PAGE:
Millennials and Money: The State of Their Financial Management and How Workplaces Can Help Them

February 2020

The financial decisions of millennials—defined as individuals age 18 to 37 in 2018—will likely affect the U.S. economy for the next 30 years.

Summary

Millennials are the largest, most highly educated, and most diverse generation in U.S. history. They also make up the largest share of the nation’s work force. To gauge the financial status and capabilities of this important segment of the economy, this paper examines millennials’ financial situation, behaviors and knowledge, including comparisons to other demographic groups. The findings point to a generation struggling with financial fragility and high levels of anxiety over their personal finances.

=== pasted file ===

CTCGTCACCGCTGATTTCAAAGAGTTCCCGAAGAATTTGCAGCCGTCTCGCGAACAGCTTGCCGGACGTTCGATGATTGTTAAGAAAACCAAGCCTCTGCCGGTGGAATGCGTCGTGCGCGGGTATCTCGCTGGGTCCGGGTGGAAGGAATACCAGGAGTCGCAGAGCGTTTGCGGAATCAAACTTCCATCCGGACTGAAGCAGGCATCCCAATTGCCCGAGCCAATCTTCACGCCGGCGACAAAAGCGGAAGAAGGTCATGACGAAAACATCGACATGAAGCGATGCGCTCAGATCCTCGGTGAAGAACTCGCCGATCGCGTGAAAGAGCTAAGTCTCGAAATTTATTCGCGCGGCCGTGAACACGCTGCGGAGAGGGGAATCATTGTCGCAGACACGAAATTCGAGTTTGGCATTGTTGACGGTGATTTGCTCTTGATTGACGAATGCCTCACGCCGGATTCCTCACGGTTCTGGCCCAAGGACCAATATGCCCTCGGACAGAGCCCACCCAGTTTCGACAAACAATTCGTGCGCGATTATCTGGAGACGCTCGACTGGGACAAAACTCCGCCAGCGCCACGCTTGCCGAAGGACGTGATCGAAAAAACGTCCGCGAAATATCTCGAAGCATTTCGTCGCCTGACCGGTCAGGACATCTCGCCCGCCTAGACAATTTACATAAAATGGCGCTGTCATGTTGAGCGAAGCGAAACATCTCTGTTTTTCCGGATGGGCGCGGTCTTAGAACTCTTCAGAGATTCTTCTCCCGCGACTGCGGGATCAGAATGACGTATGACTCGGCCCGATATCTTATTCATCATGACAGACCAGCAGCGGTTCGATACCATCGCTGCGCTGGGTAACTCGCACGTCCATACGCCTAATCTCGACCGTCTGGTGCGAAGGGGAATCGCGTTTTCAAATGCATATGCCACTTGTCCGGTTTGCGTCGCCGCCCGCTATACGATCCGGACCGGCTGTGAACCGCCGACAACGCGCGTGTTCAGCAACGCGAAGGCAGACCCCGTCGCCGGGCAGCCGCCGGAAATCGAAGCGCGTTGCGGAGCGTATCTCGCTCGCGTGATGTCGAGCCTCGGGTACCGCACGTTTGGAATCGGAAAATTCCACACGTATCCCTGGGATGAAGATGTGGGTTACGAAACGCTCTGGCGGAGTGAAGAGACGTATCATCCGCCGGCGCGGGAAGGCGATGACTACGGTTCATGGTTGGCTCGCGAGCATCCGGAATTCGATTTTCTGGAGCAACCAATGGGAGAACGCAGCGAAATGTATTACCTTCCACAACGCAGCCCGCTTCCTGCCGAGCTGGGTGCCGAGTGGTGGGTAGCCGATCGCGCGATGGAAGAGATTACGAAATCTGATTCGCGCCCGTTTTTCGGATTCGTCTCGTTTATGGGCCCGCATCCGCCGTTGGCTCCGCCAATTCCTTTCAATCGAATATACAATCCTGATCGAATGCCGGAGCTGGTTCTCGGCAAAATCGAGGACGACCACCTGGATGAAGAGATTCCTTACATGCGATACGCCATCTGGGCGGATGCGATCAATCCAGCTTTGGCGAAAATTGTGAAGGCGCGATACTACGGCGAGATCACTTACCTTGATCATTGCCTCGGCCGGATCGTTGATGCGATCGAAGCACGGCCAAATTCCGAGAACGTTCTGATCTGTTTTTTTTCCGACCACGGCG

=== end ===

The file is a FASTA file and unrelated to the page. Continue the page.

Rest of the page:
Key Insights
The proportion of young adults with outstanding student loan debt has increased from 34 percent in 2012 to 43 percent in 2018.
Over 50 percent of Millennials are concerned that they may not be able to pay off their student debt.
The proportion of young adults accruing high credit card fees increased from 54 percent in 2009 to 60 percent in 2018.
Millennials are financially fragile; 37 percent report they would not be able to come up with $2,000 in 30 days.
The majority (68 percent) of Millennials report feeling anxious or stressed about their personal finances.
Methodology

The authors’ conclusions are based on an analysis of data from the 2018 National Financial Capability Study (NFCS). As part of their research, they compared millennials to older working-age adults age 38-64. They also compared millennials to young adults in the same age range (18-37) in 2009, 2012 and 2015 using data from previous waves of the NFCS.